I had no idea how valuable this would be until I started doing it. I don’t want to repin loads and loads so I decided to repin only three old pins per day. I go to the bottom of a board and choose three old pins (always ones from my blog). I then go to save them onto the same board, but before I do so, I check that the pin has a nice detailed description with plenty of, yes you guessed it, KEYWORDS. Once the pin has saved to the top of the board, I delete the old pin. I was finding that a lot of my old pins had no description so it was a great way to get them updated so they could actually be found on the Pinterest search feature. I also like to have a good look at Pinterest Analytics to see which pins are performing particularly well and I ensure these are repinned more than any others.
Grow traffic by adding new pins to existing boards
Everyday I go onto my home feed or some of my group boards and select at least twenty new pins to save onto relevant boards. This keeps my boards nice and full and keeps my name popping up on people’s feeds. The more you interact on Pinterest, the more likely you are to be seen on other people’s home feeds, especially now there is a ‘following’ tab on the app.
January- December 2017 – 4.35% engaged
January-December 2018 – 4.52% engaged
Grow traffic by pinning from published blog posts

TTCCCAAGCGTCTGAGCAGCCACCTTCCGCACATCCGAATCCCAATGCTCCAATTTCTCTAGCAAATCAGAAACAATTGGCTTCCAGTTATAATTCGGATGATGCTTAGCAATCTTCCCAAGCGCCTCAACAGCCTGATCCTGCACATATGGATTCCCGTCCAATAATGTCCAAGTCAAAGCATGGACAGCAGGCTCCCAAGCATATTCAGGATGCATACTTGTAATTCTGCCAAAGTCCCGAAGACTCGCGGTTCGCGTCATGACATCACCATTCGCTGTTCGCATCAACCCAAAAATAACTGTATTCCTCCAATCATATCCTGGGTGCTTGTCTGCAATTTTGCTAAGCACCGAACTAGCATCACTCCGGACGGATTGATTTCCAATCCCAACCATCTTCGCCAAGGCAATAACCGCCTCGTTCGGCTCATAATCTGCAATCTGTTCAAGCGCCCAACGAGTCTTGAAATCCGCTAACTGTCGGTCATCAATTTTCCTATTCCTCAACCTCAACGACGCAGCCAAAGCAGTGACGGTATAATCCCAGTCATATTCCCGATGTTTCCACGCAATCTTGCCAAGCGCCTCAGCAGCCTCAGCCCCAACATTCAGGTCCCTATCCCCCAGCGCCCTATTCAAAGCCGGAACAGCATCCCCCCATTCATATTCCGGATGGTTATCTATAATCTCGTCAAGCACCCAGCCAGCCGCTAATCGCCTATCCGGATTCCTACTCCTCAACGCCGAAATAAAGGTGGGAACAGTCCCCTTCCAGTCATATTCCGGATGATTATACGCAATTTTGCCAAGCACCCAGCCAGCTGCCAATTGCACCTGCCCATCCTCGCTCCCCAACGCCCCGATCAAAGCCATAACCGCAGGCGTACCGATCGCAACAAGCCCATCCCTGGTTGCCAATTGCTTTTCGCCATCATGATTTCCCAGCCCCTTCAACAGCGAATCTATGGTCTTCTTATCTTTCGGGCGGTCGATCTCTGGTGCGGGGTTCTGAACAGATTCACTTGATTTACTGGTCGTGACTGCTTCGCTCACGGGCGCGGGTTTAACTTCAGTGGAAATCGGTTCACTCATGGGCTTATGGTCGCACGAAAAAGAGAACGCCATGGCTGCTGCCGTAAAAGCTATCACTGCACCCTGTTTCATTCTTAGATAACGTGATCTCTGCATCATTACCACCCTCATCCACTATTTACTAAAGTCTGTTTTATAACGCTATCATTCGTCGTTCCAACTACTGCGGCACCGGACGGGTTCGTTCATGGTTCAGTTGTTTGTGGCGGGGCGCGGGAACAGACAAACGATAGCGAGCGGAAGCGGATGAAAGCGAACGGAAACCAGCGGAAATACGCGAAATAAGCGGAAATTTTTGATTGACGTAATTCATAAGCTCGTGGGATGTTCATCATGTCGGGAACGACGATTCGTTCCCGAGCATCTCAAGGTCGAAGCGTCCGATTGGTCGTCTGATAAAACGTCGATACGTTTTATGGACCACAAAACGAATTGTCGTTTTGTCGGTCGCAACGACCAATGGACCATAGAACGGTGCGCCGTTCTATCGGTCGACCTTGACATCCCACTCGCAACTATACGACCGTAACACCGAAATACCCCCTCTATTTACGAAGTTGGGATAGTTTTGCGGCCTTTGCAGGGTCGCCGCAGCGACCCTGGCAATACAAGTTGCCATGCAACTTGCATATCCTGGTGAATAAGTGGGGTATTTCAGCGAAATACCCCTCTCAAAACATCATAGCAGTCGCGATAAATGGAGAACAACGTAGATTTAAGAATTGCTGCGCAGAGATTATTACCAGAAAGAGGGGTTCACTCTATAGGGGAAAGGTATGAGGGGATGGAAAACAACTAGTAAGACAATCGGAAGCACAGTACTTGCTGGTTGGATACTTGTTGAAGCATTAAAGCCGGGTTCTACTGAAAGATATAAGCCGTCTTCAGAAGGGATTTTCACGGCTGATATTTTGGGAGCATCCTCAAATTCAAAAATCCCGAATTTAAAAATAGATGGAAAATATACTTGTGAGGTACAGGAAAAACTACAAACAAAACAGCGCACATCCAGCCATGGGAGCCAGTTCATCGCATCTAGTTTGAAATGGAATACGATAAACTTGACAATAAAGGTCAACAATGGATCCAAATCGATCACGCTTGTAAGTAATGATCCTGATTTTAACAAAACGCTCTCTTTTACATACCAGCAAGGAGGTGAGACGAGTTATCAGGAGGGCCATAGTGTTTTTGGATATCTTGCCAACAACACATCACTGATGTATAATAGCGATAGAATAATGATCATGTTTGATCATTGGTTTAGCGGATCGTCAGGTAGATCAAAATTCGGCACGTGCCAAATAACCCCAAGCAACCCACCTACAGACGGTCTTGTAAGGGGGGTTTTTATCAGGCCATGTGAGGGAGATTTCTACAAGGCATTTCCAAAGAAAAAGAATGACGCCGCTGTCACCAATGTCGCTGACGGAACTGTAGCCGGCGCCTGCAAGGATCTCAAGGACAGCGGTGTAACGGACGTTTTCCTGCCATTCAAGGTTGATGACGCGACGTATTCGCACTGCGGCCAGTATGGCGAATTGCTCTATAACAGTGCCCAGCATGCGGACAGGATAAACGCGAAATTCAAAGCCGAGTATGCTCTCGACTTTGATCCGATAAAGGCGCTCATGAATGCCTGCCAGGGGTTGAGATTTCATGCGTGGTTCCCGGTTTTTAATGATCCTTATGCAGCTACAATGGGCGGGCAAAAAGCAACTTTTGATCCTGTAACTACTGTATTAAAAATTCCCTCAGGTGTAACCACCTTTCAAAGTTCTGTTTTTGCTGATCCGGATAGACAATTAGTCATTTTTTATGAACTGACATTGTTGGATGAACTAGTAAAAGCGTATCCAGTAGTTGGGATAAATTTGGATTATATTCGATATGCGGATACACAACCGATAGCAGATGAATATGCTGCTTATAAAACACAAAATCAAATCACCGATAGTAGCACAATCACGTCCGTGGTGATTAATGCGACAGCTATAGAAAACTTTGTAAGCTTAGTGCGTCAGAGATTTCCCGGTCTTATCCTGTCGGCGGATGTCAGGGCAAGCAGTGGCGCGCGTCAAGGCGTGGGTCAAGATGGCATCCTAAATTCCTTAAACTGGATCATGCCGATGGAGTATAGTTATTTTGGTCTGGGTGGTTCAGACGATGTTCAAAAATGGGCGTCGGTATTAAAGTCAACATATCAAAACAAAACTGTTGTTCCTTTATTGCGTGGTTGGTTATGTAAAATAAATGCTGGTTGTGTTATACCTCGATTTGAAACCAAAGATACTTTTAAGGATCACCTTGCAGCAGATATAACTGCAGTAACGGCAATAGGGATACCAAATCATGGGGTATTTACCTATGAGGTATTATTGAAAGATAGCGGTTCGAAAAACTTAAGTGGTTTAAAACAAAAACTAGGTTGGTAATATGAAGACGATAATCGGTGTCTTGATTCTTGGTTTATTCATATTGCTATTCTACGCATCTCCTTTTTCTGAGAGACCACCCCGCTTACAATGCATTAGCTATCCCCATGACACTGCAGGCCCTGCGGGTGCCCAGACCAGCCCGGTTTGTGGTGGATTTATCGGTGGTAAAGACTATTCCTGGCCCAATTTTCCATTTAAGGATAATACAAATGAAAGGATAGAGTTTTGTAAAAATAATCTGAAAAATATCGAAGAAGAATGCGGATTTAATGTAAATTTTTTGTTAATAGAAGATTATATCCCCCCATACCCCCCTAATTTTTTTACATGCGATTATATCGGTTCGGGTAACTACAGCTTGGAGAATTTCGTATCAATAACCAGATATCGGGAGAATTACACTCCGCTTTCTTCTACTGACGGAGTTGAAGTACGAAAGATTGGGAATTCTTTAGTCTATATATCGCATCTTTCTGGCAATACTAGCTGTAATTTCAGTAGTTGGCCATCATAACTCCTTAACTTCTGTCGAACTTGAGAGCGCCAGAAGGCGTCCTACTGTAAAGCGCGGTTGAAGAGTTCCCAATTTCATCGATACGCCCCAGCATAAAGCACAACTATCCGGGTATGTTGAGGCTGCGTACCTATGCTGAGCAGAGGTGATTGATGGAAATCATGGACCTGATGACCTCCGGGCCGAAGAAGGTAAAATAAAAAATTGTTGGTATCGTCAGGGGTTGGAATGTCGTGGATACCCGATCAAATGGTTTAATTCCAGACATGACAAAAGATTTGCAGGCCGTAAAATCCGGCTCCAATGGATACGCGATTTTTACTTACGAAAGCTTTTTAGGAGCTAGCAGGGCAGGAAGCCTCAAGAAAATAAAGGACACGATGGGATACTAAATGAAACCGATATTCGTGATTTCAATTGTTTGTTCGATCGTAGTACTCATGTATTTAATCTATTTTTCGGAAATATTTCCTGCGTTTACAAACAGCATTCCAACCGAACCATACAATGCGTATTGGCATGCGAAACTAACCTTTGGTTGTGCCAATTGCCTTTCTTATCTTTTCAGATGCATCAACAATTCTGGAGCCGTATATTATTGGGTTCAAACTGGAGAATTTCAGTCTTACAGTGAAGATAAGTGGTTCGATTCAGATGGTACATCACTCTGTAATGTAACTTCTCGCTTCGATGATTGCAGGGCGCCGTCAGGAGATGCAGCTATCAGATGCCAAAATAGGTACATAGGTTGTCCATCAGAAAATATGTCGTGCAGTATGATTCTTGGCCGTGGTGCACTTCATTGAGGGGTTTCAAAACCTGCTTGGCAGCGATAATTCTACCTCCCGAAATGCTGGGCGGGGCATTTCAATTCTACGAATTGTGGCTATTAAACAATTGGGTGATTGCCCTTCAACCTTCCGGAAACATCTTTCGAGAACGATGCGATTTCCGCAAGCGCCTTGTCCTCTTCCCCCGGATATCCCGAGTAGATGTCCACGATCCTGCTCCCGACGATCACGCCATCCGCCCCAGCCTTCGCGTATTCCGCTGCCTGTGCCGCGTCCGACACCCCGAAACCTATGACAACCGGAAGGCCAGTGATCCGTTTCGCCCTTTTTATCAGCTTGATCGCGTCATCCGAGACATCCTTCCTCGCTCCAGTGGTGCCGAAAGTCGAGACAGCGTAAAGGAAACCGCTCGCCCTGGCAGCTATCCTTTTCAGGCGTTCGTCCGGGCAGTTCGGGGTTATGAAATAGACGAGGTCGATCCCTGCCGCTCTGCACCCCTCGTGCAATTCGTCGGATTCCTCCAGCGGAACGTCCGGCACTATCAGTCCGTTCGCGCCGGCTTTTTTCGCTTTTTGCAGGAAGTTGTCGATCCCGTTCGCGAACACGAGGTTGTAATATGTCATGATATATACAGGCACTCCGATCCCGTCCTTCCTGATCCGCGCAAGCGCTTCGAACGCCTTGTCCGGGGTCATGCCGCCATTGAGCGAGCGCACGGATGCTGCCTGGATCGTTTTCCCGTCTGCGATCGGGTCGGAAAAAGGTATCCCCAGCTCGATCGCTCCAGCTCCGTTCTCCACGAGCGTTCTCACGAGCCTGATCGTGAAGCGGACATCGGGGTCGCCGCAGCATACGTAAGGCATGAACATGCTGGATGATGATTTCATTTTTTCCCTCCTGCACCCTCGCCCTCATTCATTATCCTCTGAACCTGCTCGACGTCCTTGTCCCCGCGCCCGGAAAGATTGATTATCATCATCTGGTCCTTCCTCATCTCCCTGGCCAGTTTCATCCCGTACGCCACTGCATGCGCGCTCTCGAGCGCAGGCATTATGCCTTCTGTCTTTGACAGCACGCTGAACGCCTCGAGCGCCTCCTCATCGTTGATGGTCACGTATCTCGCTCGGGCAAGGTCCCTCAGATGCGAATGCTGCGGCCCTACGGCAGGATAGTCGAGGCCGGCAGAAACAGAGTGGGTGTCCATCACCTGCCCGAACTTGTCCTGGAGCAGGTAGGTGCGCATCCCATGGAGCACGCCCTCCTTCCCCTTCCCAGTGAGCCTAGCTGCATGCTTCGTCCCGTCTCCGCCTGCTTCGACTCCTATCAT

Before I hit publish on a blog post, I ensure that I have created a vertical pinnable image using Canva that includes a couple of images relevant to the post and a snappy title encouraging people to click through to the blog post. The best sorts of titles are ones that say how to do something or promise advice on a particular subject. I also ensure the ALT text includes a description of the pin including relevant keywords and hashtags so it will be easily found on the Pinterest search bar. (More on this below) Once that pinnable image is placed in my blog post (I like to put it at the bottom, others like to hide it) I hit publish on the blog post and then add the pin to relevant group boards and my own boards too. I have a Pinterest plugin downloaded so that whenever someone hovers on an image on my blog post they are able to easily pin it to Pinterest too. I get around ten repins a day from my blog which adds to the traffic.
Grow traffic by creating unique and engaging content